• And so it doesn't necessarily have the same basis and rigor

  • that we might expect from most of our academic fields

  • of study.

  • It's totally OK.

  • We're figuring it out as we go along.

  • And academia is really embracing this topic.

  • So if any of you are graduate students who

  • are looking for an area in which to do research,

  • I think basically, the number of papers

  • published on cryptocurrencies and blockchain technology

  • in respected academic venues is doubling every year.

  • So there's huge opportunity here.

  • So cryptocurrencies are not regular currencies.

  • They're not $1.00 or a pound or a euro,

  • what we normally think of as currency.

  • They're something different.

  • Bitcoin was sort of created out of nowhere.

  • And what does it mean to create a cryptocurrency?

  • Who says you can create a cryptocurrency?

  • What backs a cryptocurrency?

  • Why is it valuable?

  • Well, first, before we answer that question,

  • I just want to make it really clear what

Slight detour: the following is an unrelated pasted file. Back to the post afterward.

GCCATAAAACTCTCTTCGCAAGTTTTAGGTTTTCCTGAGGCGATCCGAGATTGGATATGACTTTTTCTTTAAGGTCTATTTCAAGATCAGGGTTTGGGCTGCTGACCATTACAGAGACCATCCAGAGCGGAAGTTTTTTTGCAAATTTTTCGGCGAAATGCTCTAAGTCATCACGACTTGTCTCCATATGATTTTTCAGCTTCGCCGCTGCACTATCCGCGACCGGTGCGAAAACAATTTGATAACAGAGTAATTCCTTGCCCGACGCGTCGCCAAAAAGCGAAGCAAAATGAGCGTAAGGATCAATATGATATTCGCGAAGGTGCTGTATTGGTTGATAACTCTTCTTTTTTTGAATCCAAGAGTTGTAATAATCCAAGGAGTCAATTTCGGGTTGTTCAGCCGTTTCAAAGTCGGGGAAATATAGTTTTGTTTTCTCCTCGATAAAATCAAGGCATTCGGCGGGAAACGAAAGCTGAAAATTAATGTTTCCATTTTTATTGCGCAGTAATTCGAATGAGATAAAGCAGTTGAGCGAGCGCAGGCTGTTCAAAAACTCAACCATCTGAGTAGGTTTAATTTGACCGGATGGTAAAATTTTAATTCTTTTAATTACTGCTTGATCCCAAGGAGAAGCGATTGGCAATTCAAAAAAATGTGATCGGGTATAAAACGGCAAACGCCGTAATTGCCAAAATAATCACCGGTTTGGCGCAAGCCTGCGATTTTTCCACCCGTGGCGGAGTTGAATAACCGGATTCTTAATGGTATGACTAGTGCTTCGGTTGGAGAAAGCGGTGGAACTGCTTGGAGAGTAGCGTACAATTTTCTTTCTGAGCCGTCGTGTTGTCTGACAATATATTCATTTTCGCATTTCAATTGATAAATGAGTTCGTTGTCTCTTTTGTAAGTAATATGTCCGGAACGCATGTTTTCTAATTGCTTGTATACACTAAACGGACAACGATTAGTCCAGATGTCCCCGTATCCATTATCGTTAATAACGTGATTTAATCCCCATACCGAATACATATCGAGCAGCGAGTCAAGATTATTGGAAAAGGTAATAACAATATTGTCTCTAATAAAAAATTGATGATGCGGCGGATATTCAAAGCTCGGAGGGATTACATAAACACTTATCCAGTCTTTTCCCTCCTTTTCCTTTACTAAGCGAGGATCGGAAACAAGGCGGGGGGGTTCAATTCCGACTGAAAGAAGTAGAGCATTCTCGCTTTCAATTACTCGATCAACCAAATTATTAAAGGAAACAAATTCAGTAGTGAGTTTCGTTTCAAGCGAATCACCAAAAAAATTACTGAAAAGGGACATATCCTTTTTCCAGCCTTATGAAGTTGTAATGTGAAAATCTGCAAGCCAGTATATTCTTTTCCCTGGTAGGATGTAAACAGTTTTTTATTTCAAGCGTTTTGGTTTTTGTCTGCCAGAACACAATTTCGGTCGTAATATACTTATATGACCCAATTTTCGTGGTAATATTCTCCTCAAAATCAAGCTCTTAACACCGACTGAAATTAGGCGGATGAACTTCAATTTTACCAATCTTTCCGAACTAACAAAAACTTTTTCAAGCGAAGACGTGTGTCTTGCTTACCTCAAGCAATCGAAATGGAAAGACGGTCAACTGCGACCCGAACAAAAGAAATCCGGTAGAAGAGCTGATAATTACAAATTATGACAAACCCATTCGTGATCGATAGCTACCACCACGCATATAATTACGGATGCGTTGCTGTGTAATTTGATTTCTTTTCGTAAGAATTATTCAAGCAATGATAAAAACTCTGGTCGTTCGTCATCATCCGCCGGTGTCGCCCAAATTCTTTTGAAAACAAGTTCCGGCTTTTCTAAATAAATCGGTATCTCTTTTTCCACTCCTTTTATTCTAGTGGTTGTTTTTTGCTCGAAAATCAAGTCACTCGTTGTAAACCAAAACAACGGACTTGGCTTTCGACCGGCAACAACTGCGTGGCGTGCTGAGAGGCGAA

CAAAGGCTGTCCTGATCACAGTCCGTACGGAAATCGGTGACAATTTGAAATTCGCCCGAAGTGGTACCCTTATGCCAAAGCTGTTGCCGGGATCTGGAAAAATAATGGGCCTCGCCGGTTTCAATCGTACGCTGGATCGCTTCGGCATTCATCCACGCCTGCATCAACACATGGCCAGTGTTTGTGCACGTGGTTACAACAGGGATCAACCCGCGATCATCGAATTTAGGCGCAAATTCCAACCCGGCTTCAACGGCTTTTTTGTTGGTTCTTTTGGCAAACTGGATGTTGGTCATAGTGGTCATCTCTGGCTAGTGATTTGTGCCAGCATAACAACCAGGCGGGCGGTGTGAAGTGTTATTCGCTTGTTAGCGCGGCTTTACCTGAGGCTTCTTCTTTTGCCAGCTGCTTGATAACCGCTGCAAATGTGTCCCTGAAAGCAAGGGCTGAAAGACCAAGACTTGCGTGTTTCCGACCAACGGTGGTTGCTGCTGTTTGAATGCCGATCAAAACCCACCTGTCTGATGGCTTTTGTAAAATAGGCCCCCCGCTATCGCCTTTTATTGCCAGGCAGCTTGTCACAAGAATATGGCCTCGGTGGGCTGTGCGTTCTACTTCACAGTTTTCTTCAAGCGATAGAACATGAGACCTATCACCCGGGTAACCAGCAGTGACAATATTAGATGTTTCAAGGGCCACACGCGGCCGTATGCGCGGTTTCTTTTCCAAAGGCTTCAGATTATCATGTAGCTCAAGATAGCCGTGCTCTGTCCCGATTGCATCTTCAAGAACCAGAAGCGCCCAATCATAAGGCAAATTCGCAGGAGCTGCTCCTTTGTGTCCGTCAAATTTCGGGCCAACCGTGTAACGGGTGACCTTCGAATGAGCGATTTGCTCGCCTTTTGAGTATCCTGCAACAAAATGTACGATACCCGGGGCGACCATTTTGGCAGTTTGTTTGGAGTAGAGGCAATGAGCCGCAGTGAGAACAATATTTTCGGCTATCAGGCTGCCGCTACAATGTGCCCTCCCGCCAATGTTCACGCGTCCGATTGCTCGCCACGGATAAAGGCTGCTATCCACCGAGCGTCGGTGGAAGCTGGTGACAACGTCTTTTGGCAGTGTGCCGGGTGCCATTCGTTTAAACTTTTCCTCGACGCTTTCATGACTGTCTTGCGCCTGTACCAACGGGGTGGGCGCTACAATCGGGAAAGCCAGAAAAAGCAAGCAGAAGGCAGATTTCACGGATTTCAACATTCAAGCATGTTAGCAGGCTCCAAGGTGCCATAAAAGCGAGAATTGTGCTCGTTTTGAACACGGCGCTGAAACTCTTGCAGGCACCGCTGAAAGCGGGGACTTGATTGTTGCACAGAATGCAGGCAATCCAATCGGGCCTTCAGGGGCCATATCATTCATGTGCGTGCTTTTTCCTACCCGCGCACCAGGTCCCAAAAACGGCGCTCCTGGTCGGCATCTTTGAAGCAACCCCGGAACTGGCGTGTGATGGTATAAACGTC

• this course is not about, OK?

  • We are not going to help you ICO.

  • If you are interested in ICO'ing, just go.

  • That's not what this class is going to be about.

  • We are not going to offer any trading advice.

  • We have zero opinions on whether you should buy bitcoin

  • now or sell or whatever, or zen cash,

  • or whatever all these things are.

  • So none of that.

  • Don't even ask us.

  • We're not interested.

  • And this class is not really going

  • to be about permissioned blockchains either.

  • Now you might not know what this term means yet,

  • and that's totally OK, but I just

  • want to make it clear that what we're talking about here

  • are cryptocurrencies.

  • They're open permission with systems in which there is

  • a token which has some value.

  • So that's what we're not going to do in the class.

  • So going back to--

  • and let me just pause there for a moment.

  • Let me pause and ask you if there are any questions so far

  • about what I've said.

  • Yeah.

  • AUDIENCE: Do they always have to have value?

  • NEHA NARULA: No, not at all.

  • And let's start to get into that.

  • So the question was do tokens always have to have value?

  • So I think, really, to understand

  • what are cryptocurrencies, what are tokens, what do they mean,

  • we have to talk about money.

  • And we have to talk about what money is and what it means.

  • So this is going to be very hand-wavy

  • and I'm sure not very satisfying to a real monetary economist.

  • But money developed-- there are a few different theories

  • about how money developed.

  • There is this thing called the coincidence of wants.

  • So maybe I have a sheep and Tadge has some wheat.

  • I am hungry and would like to make bread.